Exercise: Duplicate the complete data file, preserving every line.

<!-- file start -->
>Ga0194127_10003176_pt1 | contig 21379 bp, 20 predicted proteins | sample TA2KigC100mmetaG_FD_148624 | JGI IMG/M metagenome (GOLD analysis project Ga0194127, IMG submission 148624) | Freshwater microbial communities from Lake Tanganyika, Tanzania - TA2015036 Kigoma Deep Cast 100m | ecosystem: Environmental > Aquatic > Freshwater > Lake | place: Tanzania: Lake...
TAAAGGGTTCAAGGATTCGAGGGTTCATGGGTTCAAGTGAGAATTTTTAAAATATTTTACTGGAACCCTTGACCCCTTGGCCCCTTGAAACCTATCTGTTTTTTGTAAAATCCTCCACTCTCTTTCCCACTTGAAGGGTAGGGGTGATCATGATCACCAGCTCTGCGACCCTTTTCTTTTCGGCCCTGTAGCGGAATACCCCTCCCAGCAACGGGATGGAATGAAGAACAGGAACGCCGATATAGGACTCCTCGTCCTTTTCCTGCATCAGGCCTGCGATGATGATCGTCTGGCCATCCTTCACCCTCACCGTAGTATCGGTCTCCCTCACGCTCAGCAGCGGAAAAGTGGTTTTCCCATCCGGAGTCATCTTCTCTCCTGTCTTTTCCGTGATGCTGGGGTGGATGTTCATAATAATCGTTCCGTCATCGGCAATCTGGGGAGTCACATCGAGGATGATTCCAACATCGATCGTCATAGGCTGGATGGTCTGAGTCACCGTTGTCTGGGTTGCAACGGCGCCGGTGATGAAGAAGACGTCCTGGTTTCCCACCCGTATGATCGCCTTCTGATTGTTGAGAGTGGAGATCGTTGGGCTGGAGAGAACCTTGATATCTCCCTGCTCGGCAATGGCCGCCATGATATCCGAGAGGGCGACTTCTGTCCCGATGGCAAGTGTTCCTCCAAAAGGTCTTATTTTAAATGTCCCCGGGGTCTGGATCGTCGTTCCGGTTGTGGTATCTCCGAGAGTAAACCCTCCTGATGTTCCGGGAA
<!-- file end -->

>Ga0194127_10003176_pt1 | contig 21379 bp, 20 predicted proteins | sample TA2KigC100mmetaG_FD_148624 | JGI IMG/M metagenome (GOLD analysis project Ga0194127, IMG submission 148624) | Freshwater microbial communities from Lake Tanganyika, Tanzania - TA2015036 Kigoma Deep Cast 100m | ecosystem: Environmental > Aquatic > Freshwater > Lake | place: Tanzania: Lake...
TAAAGGGTTCAAGGATTCGAGGGTTCATGGGTTCAAGTGAGAATTTTTAAAATATTTTACTGGAACCCTTGACCCCTTGGCCCCTTGAAACCTATCTGTTTTTTGTAAAATCCTCCACTCTCTTTCCCACTTGAAGGGTAGGGGTGATCATGATCACCAGCTCTGCGACCCTTTTCTTTTCGGCCCTGTAGCGGAATACCCCTCCCAGCAACGGGATGGAATGAAGAACAGGAACGCCGATATAGGACTCCTCGTCCTTTTCCTGCATCAGGCCTGCGATGATGATCGTCTGGCCATCCTTCACCCTCACCGTAGTATCGGTCTCCCTCACGCTCAGCAGCGGAAAAGTGGTTTTCCCATCCGGAGTCATCTTCTCTCCTGTCTTTTCCGTGATGCTGGGGTGGATGTTCATAATAATCGTTCCGTCATCGGCAATCTGGGGAGTCACATCGAGGATGATTCCAACATCGATCGTCATAGGCTGGATGGTCTGAGTCACCGTTGTCTGGGTTGCAACGGCGCCGGTGATGAAGAAGACGTCCTGGTTTCCCACCCGTATGATCGCCTTCTGATTGTTGAGAGTGGAGATCGTTGGGCTGGAGAGAACCTTGATATCTCCCTGCTCGGCAATGGCCGCCATGATATCCGAGAGGGCGACTTCTGTCCCGATGGCAAGTGTTCCTCCAAAAGGTCTTATTTTAAATGTCCCCGGGGTCTGGATCGTCGTTCCGGTTGTGGTATCTCCGAGAGTAAACCCTCCTGATGTTCCGGGAA